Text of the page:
Preparing for retirement at any age is so much more than planning for yourself when older — it requires due diligence in the years leading up to that milestone. 

Retirement tip of the week: Take a moment to conduct a financial “check-up” of yourself, not just to know where you stand now, but how your habits and current position could affect your retirement down the road. 

One way to start this process is by keeping records and updating them regularly.

Margaret Gooley, a certified financial planner at Worley Erhart-Graves Financial Advisors, recommends creating a personal financial statement with all assets and liabilities. “It can help to track progress toward long-term goals and help ensure people don’t lose track of various accounts,” Gooley said. “It doesn’t take too long to make a simple personal financial statement using a spreadsheet, and this is a great step toward long-term financial fitness.” 

Have a question about your own retirement concerns? Check out MarketWatch’s column “Help Me Retire” 

Financial planners conduct this practice with clients, but anyone can do it at home. “Generally, total assets should be increasing and liabilities should be decreasing (or at least growing slower than assets),” said Michael McDaid, a certified financial planner at RetirementDNA. “If not, they should understand why. Maybe the market is down or credit card balances are up. Either way, they should be asking themselves if there is something they can/should be doing differently to improve their net worth.”

But there’s so much else to consider during a financial check-up, which will help later in life. This includes: 

Reviewing life, disability, home and auto insurance policies to ensure they’re up to date and include enough coverage.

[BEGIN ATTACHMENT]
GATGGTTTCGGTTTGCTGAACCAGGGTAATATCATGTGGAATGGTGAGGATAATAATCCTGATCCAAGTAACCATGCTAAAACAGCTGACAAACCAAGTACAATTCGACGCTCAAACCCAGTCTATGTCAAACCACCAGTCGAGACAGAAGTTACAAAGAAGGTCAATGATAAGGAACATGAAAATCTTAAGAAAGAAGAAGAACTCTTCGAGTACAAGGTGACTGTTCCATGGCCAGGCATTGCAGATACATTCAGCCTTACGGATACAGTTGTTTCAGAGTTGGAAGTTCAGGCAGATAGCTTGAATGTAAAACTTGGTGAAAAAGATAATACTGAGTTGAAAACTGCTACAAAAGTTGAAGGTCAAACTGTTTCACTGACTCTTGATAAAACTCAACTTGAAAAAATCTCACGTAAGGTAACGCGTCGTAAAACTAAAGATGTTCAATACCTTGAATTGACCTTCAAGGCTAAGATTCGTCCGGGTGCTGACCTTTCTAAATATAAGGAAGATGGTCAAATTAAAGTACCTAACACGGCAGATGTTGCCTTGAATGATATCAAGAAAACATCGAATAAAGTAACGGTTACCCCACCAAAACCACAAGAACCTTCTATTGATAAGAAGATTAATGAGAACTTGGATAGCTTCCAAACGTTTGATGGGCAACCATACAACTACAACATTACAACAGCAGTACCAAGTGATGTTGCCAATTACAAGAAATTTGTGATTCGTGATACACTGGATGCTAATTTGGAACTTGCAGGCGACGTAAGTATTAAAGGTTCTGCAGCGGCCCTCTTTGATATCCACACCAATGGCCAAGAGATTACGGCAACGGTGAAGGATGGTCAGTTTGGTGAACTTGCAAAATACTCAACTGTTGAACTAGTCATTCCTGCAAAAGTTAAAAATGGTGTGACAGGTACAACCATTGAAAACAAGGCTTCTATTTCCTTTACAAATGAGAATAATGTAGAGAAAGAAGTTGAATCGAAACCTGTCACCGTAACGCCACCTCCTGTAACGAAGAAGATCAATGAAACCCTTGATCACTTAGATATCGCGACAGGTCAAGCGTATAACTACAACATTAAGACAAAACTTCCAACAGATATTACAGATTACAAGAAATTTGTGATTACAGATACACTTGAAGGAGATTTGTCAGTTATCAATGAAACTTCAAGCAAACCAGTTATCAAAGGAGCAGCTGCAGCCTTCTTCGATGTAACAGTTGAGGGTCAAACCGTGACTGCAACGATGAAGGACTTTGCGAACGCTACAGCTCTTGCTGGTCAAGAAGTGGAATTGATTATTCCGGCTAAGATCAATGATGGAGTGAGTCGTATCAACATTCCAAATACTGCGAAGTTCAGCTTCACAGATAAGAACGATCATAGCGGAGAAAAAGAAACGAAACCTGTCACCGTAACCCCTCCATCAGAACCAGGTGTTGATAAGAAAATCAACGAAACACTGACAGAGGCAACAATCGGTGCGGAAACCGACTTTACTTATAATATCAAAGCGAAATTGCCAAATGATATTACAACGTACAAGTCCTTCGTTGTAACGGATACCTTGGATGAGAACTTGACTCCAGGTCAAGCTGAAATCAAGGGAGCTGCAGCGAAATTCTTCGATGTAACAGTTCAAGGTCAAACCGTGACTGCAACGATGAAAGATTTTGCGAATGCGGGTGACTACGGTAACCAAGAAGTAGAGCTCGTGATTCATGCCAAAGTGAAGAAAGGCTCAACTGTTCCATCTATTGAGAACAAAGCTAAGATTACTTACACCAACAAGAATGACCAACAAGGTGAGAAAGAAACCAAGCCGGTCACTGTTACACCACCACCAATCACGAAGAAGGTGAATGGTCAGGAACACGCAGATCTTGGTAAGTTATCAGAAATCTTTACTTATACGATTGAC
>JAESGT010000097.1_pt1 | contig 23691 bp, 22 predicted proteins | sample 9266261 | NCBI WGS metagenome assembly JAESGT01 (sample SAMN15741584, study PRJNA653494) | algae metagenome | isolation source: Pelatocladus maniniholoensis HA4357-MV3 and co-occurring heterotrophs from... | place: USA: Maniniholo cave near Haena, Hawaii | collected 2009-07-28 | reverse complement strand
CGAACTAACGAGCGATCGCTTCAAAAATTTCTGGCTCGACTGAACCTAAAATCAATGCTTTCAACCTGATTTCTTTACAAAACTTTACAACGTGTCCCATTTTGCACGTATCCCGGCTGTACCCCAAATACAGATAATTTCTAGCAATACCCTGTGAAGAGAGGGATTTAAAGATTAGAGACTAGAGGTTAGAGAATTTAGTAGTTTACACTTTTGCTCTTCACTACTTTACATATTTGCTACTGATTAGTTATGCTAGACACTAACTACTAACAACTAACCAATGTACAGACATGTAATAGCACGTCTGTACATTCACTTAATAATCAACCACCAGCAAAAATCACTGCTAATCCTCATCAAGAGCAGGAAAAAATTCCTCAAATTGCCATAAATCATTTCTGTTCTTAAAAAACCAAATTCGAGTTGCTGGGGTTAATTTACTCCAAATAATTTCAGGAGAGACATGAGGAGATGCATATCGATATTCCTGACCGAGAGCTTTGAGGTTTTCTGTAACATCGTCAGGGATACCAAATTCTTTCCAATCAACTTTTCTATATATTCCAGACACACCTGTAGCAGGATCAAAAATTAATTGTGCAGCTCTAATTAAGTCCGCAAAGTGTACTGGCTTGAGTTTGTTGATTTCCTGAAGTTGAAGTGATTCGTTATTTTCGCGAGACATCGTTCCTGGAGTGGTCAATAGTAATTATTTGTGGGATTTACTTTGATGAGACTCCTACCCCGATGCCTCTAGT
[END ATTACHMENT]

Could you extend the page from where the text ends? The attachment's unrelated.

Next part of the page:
Establishing estate documents, including powers of attorney, healthcare proxies and guardians for minor children. 

Creating an income statement, which incorporates income and expenses and determines if there is any surplus that can be used towards financial goals — or if there’s a shortfall, an opportunity to cut back where possible. 

Checking on beneficiaries listed for various accounts. 

Analyzing credit and debit card statements to see if money is being allocated properly. Ask yourself “are there any subscriptions you no longer use? Any expenses that don’t actually bring you that much joy?” said Glenn Downing, a certified financial planner and founder at CameronDowning. You may be able to get your mobile or cable provider to help you lower your rates. 

Evaluating your emergency fund. 

Creating a “my Social Security” account online, which allows individuals to check their work history and confirm all the information the Social Security Administration has on file is correct. Having a Social Security account also allows people to detect fraud, which could affect retirement benefits, said Michelle Petrowski, a certified financial planner. “Check your account to ensure no one has already created an account in your name and may even be taking benefits under your Social Security,” she said. 

“Additionally, just looking really deeply at one’s self, especially if you have many years ahead that you could work and really assess your own human capital,” said Matthew McKay, a certified financial planner and investment analyst at Briaud Financial Advisors. “Where you are today and the ways at which you can increase that.” 

Above all else, have a financial plan — even if it’s just writing down your goals. “It becomes far easier to decide how much money to save and exactly where to put it,” said Sean Pearson, a certified financial planner and associate vice president with Ameriprise Financial Services. 

Want more actionable tips for your retirement savings journey? Read MarketWatch’s “Retirement Hacks” column

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